Climate change-induced marine heat waves have been associated with mass mortality in some of the world’s most renowned coral reef systems.
Scientists have found that the underlying cause of a catastrophic coral die-off episode was a severe weather event culminating in fast sea temperature reductions of up to 10 degrees.
When coupled with a widespread increase in harmful algal blooms, the reef collapse in Costa Rica’s Eastern Tropical Pacific in 2009 was very high.
The two variables resulted in coral cover decreasing by 20% to 100% at certain places, with recovery levels ranging greatly in the years since.
Scientists indicate that their observations demonstrate the impacts of upwellings, which cause water temperatures to plunge unexpectedly, are an important component to consider when trying to manage reef systems. The research was published in the journal PeerJ.
The study was carried out by an international group of researchers headed by the University of Plymouth in collaboration with partners such as Raising Coral and ACG. They encourage coral reef conservation in Costa Rica.
The researchers studied the variation in coral cover and the makeup of six marginal reefs concerning thermal highs and lows using 25 years of reef survey and sea surface temperature data.
Researchers could paint a thorough picture of local coral health conditions and quantify the number of coral population reductions. They could also outline the consequences which would lead to appropriate conservation and restoration measures.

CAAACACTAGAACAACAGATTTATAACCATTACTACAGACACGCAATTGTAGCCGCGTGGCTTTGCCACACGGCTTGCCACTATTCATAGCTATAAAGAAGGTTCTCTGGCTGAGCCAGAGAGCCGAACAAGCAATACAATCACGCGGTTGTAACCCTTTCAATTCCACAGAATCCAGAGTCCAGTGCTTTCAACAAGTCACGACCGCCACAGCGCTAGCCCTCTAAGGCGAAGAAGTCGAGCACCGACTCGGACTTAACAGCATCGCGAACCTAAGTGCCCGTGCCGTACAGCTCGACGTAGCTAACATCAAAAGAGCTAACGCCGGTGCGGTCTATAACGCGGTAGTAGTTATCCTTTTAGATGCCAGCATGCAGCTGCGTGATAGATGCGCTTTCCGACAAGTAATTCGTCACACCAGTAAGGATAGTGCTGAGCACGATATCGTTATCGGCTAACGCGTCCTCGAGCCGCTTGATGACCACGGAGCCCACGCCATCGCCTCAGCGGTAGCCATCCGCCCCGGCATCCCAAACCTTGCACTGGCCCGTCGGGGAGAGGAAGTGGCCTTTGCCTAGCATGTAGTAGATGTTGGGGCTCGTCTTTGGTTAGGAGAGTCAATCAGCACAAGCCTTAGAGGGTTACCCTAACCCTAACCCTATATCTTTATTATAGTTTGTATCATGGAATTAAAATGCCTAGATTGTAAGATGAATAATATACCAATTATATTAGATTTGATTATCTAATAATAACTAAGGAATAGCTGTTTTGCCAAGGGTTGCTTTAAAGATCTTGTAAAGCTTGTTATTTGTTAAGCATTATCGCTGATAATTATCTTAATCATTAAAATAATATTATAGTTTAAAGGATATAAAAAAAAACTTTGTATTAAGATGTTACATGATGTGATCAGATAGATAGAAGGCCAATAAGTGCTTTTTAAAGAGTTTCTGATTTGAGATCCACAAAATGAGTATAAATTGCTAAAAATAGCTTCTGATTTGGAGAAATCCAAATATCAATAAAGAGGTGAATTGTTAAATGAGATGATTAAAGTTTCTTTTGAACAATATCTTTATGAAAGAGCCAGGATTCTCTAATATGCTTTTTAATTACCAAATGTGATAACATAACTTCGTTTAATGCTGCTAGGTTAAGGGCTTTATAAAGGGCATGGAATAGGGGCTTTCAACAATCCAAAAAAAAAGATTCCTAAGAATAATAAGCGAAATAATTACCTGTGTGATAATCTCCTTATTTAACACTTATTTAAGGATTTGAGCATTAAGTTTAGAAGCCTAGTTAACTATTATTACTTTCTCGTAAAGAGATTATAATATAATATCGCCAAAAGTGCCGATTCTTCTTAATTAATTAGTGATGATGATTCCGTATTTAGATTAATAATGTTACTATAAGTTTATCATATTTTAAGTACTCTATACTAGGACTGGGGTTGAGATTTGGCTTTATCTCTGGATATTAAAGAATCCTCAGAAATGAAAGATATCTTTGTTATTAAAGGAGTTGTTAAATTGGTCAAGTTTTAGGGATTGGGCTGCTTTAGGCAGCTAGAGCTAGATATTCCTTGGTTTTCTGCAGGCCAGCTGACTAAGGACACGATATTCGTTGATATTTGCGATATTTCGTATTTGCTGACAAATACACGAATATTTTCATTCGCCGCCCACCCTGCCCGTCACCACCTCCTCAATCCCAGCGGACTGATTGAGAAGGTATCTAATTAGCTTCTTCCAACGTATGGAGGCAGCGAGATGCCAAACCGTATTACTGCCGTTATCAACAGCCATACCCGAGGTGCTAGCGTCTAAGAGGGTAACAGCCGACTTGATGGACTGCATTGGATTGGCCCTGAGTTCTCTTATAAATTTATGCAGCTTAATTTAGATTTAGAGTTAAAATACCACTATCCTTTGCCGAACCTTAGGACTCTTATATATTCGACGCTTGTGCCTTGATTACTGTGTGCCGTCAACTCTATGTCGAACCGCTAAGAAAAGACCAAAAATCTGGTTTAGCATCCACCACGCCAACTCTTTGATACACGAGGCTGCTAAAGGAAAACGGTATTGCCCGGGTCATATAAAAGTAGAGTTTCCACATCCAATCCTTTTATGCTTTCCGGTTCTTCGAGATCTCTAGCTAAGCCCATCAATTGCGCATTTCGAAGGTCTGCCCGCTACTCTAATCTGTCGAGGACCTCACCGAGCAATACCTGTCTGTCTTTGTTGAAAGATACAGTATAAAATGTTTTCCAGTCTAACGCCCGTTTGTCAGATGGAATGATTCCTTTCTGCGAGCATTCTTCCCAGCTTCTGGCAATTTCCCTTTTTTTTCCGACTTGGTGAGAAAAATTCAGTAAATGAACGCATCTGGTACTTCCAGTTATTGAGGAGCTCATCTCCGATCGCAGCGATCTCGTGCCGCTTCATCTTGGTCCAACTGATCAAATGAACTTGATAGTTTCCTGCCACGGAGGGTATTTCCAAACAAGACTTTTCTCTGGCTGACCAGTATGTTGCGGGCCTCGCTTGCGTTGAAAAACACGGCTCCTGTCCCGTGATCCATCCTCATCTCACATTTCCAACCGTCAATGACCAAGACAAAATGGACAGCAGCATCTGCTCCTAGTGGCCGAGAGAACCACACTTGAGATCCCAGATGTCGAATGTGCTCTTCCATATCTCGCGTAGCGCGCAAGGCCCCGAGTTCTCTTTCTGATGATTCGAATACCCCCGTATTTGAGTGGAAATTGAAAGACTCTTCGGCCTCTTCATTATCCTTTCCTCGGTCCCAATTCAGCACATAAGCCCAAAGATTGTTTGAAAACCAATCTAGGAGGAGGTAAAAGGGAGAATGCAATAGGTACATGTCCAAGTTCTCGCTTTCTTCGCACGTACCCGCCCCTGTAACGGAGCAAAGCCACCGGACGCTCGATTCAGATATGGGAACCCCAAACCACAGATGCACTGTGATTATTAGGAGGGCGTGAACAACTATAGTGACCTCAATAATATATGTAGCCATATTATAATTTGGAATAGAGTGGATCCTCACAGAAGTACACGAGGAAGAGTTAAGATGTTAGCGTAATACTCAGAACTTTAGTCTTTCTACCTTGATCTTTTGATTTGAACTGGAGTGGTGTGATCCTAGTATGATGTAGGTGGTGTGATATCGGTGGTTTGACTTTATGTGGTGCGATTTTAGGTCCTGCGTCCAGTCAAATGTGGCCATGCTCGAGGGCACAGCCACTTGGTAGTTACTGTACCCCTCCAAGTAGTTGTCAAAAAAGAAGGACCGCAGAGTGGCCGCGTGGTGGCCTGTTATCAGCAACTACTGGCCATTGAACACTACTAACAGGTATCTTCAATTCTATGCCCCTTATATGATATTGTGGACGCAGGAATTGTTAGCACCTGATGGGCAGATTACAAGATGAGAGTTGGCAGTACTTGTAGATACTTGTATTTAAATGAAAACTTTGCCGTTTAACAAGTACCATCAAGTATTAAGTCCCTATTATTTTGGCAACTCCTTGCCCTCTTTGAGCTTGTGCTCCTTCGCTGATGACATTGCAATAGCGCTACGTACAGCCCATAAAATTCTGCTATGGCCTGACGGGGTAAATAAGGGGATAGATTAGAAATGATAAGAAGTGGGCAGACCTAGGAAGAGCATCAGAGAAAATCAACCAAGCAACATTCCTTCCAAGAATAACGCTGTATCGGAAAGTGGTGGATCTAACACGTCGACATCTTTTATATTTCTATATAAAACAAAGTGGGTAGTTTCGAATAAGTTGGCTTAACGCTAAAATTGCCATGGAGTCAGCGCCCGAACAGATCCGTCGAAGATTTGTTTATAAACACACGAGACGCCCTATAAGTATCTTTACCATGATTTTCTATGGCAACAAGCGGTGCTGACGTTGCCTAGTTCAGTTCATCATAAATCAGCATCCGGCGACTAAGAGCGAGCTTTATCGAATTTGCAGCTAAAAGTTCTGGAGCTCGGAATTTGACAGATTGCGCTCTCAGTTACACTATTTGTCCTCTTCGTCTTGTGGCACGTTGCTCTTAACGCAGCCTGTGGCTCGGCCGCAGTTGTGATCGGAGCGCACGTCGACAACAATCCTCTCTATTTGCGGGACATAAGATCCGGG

The absence of overall coral regeneration in the decade since the first event, according to the study, shows that the region's ecosystem has hit a tipping point.
As a result, they offer a locally tailored—but globally scalable—solution to coral reef decreases that is based on resilience-based management and restoration while also taking into account coral health dynamics.
With proper management, such techniques could allow reefs to recover and continue providing biological and societal ecosystem services in the face of growing climatic risks.
The demise of coral reefs is very much linked to global warming and marine heatwaves. However, local and tailor-made conservation strategies might help to conserve the remaining reefs in our ocean. If we involve local communities and improve governance on how we manage waste water and other factors, that can decrease the extent and intensity of the harmful algal blooms.
Dr Robert Puschendorf, Lecturer, Conservation Biology, University of Plymouth
Dr Robert Puschendorf concludes, “The issues of global warming and extreme climate events are obviously something far bigger, but this study demonstrates the actions people can take in the meantime.”
Palmer, C., et al. (2022) Cold water and harmful algal blooms linked to coral reef collapse in the Eastern Tropical Pacific. PeerJ. doi.org/10.7717/peerj.14081.